This pattern does seem complex, but it can be insanely powerful once you learn it and use it to your advantage.

Testing with RxSwift is horrible. How can I make it less horrible?

Well, that’s a very valid point. Testing against the RxSwift framework can be difficult on its own, involving asynchronicity and a lot of complex logic in your tests. Luckily, we have RxBlocking.

RxBlocking is a library in the same GitHub repository as RxSwift. If you’re using Cocoapods, just add pod 'RxBlocking' to your test target.

No dealing with TestSchedulers and XCTestExpectations. If you can work with an array, you can work with RxBlocking.

class FibonacciFinderTests: XCTest {
func testThatThreeFollowingFibonacciNumbersAreReturned() {
    let expectedNumbers = [13, 21, 34]
    guard let actualNumbers = try? FibonacciFinder().findThreeFollowing(number: 9)
        .toArray() else {
    XCTAssertEqual(expectedNumbers, actualNumbers)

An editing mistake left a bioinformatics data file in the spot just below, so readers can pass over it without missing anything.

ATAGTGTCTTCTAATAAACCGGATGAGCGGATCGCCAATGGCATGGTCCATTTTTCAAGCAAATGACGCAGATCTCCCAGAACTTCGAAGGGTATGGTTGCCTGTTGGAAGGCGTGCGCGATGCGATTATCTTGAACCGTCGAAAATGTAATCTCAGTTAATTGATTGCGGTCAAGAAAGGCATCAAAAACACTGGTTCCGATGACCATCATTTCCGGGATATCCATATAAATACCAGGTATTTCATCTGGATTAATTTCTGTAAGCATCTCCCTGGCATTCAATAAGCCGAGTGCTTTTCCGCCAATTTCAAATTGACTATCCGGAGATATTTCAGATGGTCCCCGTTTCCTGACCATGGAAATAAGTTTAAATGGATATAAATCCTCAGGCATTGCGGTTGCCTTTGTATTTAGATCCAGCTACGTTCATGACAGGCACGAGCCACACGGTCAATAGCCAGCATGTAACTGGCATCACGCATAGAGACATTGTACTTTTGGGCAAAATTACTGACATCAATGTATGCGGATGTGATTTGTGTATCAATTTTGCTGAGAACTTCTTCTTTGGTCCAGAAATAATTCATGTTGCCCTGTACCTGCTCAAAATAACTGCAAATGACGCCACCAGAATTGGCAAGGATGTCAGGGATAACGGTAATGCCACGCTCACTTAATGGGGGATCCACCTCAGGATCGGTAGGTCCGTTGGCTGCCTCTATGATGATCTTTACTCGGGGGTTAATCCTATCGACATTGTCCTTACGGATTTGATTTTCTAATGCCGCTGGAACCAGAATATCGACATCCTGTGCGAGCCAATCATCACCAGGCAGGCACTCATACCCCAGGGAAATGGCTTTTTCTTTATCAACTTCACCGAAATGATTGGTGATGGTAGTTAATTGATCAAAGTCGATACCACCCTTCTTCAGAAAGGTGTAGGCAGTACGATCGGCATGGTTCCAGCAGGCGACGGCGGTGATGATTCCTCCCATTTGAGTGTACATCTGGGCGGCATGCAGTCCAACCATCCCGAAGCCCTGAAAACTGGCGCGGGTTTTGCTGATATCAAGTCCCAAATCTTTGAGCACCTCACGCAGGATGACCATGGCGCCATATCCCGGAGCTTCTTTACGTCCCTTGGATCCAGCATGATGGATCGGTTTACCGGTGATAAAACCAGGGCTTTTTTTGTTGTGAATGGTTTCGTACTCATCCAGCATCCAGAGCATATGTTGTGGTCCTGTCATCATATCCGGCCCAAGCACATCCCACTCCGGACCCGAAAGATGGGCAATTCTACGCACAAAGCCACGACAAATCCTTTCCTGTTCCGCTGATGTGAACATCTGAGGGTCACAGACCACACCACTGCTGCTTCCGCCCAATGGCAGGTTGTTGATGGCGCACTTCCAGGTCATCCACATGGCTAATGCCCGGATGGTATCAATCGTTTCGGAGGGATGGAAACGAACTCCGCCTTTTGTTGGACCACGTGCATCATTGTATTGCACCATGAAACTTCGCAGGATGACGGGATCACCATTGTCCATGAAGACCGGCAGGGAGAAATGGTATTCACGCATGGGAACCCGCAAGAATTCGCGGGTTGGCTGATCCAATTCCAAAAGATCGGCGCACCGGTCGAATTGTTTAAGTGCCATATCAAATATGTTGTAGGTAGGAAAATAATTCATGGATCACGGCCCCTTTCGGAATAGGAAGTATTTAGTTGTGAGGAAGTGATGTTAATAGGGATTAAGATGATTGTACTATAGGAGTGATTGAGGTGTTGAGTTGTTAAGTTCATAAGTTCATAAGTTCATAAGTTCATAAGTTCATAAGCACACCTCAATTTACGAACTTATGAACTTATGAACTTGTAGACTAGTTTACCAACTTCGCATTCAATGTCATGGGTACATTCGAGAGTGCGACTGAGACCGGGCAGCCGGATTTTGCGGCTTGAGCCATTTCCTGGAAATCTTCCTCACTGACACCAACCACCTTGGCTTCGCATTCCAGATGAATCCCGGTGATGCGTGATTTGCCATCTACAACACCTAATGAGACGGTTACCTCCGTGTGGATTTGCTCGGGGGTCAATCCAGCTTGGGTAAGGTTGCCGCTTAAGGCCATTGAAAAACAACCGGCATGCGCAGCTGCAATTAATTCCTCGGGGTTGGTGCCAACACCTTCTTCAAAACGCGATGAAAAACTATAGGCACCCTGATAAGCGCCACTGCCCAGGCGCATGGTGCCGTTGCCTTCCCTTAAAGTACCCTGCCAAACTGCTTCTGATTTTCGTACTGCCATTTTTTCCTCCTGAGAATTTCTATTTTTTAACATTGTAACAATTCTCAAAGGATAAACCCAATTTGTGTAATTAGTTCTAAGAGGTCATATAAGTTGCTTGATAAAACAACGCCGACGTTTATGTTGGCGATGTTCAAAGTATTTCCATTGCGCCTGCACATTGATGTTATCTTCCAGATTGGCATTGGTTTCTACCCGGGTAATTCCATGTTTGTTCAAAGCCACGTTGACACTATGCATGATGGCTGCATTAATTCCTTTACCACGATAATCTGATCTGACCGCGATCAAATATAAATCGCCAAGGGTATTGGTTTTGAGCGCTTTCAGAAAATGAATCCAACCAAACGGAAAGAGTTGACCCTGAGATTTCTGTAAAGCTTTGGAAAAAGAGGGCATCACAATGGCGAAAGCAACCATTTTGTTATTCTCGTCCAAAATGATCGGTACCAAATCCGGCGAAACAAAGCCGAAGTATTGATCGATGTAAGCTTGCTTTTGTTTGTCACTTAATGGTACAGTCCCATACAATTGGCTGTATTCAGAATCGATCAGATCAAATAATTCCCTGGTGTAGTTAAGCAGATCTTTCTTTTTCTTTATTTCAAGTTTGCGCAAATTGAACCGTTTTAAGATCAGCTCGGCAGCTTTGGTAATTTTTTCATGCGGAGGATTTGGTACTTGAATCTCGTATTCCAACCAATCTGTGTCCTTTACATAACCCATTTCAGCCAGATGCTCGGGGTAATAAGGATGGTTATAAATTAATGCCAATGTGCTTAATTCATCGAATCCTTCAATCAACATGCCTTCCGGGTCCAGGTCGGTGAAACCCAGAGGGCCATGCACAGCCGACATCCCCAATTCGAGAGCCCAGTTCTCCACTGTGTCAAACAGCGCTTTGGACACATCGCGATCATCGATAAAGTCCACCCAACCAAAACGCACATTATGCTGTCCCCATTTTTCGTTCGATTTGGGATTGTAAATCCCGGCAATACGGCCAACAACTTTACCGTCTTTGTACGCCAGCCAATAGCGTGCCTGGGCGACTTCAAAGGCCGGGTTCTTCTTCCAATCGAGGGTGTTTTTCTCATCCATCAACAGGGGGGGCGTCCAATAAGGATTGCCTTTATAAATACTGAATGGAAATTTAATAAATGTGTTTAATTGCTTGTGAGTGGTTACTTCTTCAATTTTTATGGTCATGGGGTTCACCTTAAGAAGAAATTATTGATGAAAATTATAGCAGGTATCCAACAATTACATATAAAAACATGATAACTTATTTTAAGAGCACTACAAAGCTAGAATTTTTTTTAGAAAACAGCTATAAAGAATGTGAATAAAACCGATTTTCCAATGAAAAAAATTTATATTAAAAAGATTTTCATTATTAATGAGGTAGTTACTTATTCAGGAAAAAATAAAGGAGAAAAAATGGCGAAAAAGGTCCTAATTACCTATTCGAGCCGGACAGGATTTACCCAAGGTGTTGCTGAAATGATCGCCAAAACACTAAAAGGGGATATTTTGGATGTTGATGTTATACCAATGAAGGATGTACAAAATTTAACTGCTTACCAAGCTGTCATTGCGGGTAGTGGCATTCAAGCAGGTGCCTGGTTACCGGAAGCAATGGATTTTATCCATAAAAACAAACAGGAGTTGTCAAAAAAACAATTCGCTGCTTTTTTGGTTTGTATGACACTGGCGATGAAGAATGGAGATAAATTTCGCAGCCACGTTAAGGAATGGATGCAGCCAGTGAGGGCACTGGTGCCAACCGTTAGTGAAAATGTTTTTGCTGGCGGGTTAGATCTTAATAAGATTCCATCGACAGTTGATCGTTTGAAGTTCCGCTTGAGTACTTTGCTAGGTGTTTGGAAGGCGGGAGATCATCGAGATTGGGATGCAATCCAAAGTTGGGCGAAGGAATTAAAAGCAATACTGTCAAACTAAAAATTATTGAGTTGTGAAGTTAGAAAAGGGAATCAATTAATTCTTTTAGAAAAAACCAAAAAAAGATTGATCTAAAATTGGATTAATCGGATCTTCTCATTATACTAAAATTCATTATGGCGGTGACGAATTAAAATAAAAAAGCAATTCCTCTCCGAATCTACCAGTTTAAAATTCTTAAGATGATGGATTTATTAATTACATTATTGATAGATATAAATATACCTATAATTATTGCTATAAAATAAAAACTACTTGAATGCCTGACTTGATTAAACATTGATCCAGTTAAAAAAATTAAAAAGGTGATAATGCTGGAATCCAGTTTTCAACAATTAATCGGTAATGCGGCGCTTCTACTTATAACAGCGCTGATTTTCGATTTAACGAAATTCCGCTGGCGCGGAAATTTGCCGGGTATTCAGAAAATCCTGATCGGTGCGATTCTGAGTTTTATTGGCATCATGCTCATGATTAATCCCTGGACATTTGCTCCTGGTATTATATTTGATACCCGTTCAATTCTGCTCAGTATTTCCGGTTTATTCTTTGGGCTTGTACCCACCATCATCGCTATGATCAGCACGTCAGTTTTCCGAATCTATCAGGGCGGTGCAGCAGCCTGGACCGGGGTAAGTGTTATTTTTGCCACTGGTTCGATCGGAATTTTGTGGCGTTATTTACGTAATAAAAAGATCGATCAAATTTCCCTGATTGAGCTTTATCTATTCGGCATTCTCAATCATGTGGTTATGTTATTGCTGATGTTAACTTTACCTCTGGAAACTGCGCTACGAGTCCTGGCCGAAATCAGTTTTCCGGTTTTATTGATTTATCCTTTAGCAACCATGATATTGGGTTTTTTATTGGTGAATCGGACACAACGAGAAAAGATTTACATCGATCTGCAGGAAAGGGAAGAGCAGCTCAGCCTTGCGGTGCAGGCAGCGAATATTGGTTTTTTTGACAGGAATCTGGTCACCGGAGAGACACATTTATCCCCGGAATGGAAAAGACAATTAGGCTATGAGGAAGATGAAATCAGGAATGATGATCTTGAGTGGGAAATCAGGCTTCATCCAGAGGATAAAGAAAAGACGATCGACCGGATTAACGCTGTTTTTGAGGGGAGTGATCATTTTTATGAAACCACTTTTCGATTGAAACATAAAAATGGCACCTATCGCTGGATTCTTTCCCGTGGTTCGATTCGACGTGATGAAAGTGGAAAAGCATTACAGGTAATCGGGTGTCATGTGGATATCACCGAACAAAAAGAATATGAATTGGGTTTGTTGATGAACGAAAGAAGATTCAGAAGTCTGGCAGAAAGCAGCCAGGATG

The above snippet tests the findThreeFollowing function on the FibonacciFinder class, which, given a number, should return the first three numbers that follow it in the fibonacci sequence.

Calling toBlocking on an observable returns a Blocking Observable, which is an observable with added functionality to block your thread of execution so that you can test it without having to worry about asynchronicity. We then call toArray, which handles subscribing to the observable and returning any next events neatly packaged in an array for us for easy of testing. Note that toArray can throw exceptions, which is why we have the try statement and a guard clause.

Still a lot more to learn

As I write more RxSwift code, and occasionally run into barriers, I learn a little bit more about the library and improve the quality and readability of my reactive solutions. It’s tough in the beginning, but as you get more comfortable, RxSwift starts to show its utility. Don’t be afraid to dive in and read the implementation code and try different things.

Enjoy your Swifting!